In one scene, Tina (Amanda Wyss) is slashed to death as she thrashes around her bedroom, up the walls and onto the ceiling. Craven’s crew built a rotating room that, Wyss said in the episode, gave her vertigo. “The spinning room is bonkers — it still looks so good,” said Volk-Weiss. Another standout: the scene in which Depp’s character is sucked into his bed, which erupts blood — an homage to “The Shining.” The spinning room was used again, but the fake blood leaked into the equipment, sending electric shocks through some of the crew. “Not to the point of death,” said Volk-Weiss, “but I wouldn’t like that experience.”

Also dangerous was the iconic knife glove; Krueger actor Robert Englund nicked himself when he first tried it on. “Sometimes it just looks better on film,” said Volk-Weiss, “and you have to bite the bullet and just make sure everyone’s careful.”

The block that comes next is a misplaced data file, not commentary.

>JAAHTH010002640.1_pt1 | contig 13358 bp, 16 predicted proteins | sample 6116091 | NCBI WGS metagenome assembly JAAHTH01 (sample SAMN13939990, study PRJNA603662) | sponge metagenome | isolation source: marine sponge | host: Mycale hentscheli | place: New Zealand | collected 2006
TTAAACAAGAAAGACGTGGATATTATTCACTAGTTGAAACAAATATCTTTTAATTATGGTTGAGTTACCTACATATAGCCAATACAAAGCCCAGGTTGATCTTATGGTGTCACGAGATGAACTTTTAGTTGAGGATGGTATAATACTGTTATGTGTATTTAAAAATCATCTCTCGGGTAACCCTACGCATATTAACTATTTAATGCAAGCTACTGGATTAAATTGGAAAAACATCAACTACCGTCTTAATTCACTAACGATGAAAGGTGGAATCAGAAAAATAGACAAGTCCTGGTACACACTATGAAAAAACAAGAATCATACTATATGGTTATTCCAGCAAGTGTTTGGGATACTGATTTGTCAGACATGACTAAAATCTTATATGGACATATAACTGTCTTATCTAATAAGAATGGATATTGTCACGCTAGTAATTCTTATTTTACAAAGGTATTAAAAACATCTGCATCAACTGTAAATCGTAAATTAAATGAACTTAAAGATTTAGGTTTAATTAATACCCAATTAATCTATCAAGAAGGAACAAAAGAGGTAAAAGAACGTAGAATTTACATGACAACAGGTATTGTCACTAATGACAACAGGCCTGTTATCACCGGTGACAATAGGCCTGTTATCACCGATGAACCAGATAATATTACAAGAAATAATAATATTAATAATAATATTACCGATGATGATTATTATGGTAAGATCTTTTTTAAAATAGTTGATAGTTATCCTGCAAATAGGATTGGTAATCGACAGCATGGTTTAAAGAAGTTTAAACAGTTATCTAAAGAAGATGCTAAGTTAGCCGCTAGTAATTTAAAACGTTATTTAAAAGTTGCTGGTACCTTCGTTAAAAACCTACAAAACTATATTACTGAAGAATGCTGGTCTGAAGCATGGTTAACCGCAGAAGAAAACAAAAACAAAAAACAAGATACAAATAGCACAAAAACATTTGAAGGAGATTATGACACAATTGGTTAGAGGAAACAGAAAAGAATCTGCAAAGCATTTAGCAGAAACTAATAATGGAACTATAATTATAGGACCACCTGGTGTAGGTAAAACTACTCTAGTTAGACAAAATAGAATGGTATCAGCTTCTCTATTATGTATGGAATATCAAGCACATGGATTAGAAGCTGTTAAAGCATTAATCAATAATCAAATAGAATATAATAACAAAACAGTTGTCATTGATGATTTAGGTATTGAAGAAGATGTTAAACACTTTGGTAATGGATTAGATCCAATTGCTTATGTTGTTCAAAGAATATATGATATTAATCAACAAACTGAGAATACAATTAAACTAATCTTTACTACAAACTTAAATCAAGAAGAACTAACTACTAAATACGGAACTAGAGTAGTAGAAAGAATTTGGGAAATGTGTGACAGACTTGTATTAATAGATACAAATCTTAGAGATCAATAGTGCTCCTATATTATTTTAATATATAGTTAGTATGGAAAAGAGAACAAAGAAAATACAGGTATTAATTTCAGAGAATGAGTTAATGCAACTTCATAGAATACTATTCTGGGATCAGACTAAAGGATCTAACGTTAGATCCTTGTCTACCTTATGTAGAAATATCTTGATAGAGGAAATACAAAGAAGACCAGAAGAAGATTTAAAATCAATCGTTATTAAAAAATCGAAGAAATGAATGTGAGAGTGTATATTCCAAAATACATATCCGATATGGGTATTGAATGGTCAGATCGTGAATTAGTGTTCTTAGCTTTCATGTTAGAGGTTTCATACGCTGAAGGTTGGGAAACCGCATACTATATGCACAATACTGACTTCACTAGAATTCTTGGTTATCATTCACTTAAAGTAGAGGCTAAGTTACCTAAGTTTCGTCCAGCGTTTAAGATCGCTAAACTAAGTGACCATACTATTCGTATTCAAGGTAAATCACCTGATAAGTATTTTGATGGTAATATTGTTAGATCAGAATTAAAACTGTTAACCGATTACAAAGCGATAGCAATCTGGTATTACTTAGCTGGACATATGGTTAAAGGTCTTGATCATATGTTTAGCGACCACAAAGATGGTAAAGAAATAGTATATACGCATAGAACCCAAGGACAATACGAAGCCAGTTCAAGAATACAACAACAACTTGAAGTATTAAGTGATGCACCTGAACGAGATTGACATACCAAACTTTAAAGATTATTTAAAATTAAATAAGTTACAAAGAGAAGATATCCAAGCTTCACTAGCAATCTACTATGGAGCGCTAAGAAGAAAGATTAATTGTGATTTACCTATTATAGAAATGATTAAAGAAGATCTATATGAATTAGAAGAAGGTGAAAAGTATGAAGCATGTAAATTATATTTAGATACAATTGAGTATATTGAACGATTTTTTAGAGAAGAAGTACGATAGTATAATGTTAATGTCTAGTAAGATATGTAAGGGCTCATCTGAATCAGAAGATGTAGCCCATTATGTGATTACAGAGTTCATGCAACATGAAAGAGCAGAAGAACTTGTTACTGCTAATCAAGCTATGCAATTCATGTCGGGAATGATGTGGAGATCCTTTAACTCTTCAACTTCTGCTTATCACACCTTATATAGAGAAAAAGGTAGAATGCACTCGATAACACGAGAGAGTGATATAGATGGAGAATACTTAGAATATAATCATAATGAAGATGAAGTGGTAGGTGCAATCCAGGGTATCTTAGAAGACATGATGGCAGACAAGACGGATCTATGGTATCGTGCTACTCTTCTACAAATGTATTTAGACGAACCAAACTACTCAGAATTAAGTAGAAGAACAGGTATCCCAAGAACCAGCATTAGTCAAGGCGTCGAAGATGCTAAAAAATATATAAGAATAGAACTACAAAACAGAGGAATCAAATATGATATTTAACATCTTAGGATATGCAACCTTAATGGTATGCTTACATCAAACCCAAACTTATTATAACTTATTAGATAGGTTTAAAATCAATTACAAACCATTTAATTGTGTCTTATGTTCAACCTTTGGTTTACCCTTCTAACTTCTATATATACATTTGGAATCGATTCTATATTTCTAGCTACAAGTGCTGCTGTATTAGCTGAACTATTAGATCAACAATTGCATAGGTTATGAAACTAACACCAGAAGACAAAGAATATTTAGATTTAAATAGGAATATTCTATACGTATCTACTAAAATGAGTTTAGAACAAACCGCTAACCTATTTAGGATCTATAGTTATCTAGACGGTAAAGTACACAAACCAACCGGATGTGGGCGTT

The risks paid off. “Five or six dozen other horror films came out that year, and none of them were remembered,” said Volk-Weiss. “The fact that we’re still talking about this film tells you there’s heart in it.”

Johnny Depp was just 21 in "A Nightmare on Elm Street."
Johnny Depp was just 21 in “A Nightmare on Elm Street.”
©New Line Cinema/Courtesy Evere

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These fatty foods could be destroying your memory, say scientists



Ready meals and fast food could be destroying your memory.

Scientists say highly processed foods, crisps, and deli meats containing preservatives were linked with abrupt memory loss in older brains.

Researchers warn the amygdala — the part of the brain which regulates fear — is also affected.